Now let’s configure our Rsyslog server in the dual host configuration discussed above. I have used the Ubuntu 14.04 LTS version for this set-up, though you can select any distribution of your choice. We have two hosts—Ubuntu1404lts1 (IP: and Ubuntu1404lts2 (IP:, where the former forwards all its log messages to the latter via TCP/IP, which in turn stores all received log messages to a local MySQL database. Let’s install the required packages for our set-up. Rsyslog version 6 and above and any MySQL version will suffice. If any of these packages are already installed in your system, you can skip that step. To check, you can run the following command at the shell:

dpkg-query -s <package-name>

Install Rsyslog on both the hosts, Ubuntu1404lts1 and Ubuntu1404lts2, as follows:

sudo apt-get install rsyslog

Install rsyslog-mysql for MySQL support on Ubuntu1404lts2, using the following command:

sudo apt-get install rsyslog-mysql

Install mysql-server on Ubuntu1404lts2 by issuing the following command:

sudo apt-get install mysql-server

Now, let’s create the required database structure in a MySQL server to store log messages, for which we need the database schema definition given in the createDB.sql file available in the Rsyslog source archive. I have taken the file from the Rsyslog version 7.4.10 source archive at The path to the file is ./rsyslog-7.4.10/plugins/ommysql/createDB.sql.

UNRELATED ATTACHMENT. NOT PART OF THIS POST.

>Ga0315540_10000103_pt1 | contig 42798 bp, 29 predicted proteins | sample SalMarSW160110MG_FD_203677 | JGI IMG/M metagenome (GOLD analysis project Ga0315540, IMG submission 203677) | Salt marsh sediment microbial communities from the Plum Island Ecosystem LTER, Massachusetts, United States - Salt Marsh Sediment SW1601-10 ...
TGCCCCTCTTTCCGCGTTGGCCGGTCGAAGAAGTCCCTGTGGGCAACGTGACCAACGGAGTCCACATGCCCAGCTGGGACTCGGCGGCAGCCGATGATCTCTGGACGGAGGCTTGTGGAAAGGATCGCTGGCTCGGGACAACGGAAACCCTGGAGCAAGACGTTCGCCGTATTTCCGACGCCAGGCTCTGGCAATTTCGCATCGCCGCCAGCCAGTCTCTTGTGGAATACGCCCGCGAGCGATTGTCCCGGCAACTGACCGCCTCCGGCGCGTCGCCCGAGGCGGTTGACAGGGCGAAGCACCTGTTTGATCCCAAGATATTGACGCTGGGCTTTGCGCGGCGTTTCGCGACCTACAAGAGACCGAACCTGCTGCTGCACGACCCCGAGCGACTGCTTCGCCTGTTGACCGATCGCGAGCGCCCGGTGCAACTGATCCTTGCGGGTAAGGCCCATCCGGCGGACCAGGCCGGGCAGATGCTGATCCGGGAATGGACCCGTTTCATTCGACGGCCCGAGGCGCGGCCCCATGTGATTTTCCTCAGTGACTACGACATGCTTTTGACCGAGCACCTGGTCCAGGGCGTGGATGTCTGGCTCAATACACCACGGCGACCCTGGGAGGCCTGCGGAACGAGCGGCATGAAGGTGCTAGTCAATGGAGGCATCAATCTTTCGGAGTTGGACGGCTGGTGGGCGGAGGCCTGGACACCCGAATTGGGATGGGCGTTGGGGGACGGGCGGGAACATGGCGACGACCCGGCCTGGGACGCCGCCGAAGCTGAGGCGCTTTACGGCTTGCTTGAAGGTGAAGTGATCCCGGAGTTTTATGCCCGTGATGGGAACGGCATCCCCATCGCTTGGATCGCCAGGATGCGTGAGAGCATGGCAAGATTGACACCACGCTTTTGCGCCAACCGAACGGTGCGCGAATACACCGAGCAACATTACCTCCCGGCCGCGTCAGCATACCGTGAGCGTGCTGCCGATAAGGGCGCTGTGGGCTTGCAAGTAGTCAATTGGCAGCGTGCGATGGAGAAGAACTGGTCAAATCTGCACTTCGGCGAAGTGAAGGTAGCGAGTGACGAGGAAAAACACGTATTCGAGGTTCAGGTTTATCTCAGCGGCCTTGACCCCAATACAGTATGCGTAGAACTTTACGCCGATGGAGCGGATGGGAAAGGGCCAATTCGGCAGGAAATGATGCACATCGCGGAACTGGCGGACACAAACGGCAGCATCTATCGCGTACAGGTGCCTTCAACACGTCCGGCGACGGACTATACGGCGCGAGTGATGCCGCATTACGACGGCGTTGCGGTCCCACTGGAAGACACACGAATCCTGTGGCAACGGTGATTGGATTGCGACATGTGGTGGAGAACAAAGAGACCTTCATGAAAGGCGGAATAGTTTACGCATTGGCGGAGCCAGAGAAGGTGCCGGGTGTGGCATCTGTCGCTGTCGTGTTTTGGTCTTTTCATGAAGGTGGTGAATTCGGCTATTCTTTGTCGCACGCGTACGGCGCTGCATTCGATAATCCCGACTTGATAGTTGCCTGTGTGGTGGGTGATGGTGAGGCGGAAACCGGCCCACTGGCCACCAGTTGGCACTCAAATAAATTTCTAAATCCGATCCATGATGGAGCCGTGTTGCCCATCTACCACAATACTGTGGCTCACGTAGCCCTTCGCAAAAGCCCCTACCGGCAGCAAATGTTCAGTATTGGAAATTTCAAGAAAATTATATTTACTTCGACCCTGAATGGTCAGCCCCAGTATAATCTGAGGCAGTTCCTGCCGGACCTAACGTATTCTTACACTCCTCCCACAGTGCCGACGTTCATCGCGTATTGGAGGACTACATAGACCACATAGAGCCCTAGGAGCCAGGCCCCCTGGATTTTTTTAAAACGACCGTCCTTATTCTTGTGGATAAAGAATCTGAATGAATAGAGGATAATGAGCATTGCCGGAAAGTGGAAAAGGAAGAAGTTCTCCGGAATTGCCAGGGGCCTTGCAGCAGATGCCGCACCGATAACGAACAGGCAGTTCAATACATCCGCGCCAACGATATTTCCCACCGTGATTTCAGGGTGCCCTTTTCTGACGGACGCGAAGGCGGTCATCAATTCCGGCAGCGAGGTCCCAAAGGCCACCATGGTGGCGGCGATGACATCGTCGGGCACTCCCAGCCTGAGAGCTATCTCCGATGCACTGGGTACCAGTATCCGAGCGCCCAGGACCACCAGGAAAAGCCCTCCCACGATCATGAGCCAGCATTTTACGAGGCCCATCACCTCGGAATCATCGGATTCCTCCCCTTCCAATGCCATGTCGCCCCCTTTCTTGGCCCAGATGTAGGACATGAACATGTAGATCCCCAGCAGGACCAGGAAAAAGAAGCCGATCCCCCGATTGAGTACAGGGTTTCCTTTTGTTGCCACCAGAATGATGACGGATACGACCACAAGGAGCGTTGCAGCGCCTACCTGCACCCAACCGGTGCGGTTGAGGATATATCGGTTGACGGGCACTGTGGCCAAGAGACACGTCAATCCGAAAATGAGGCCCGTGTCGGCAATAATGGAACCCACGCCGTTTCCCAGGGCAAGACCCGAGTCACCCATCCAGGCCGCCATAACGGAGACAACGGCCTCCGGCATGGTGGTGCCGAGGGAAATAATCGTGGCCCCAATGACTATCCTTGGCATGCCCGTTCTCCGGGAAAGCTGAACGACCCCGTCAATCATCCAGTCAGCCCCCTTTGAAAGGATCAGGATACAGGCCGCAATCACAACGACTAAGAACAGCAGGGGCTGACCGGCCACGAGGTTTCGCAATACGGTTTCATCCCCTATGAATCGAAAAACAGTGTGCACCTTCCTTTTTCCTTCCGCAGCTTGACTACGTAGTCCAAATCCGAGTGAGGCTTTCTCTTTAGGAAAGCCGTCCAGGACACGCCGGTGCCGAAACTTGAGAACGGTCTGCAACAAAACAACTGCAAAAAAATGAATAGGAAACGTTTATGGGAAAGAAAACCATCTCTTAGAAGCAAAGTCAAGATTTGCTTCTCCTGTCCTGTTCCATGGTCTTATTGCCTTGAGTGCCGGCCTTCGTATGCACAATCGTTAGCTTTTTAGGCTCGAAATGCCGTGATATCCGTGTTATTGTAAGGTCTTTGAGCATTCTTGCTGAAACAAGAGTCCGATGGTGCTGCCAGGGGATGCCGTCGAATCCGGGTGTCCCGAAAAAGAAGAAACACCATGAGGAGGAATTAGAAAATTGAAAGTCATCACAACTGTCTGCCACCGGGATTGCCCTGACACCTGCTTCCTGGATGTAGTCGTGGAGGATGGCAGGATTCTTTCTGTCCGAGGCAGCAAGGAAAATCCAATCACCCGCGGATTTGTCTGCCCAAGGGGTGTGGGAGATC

To create the database structure, run the following command in the Ubuntu1404lts2 host:

mysql -u root -p < createDB.sql

Or if you can’t get the above SQL file, you can copy-paste the following SQL commands at the MySQL console to create the required database structure:

USE Syslog;
ID int unsigned not null auto_increment primary key,
CustomerID bigint,
ReceivedAt datetime NULL,
DeviceReportedTime datetime NULL,
Facility smallint NULL,
Priority smallint NULL,
FromHost varchar(60) NULL,
Message text,
NTSeverity int NULL,
Importance int NULL,
EventSource varchar(60),
EventUser varchar(60) NULL,
EventCategory int NULL,
EventID int NULL,
EventBinaryData text NULL,
MaxAvailable int NULL,
CurrUsage int NULL,
MinUsage int NULL,
MaxUsage int NULL,
InfoUnitID int NULL ,
SysLogTag varchar(60),
EventLogType varchar(60),
GenericFileName VarChar(60),
SystemID int NULL

CREATE TABLE SystemEventsProperties
ID int unsigned not null auto_increment primary key,
SystemEventID int NULL,
ParamName varchar(255) NULL,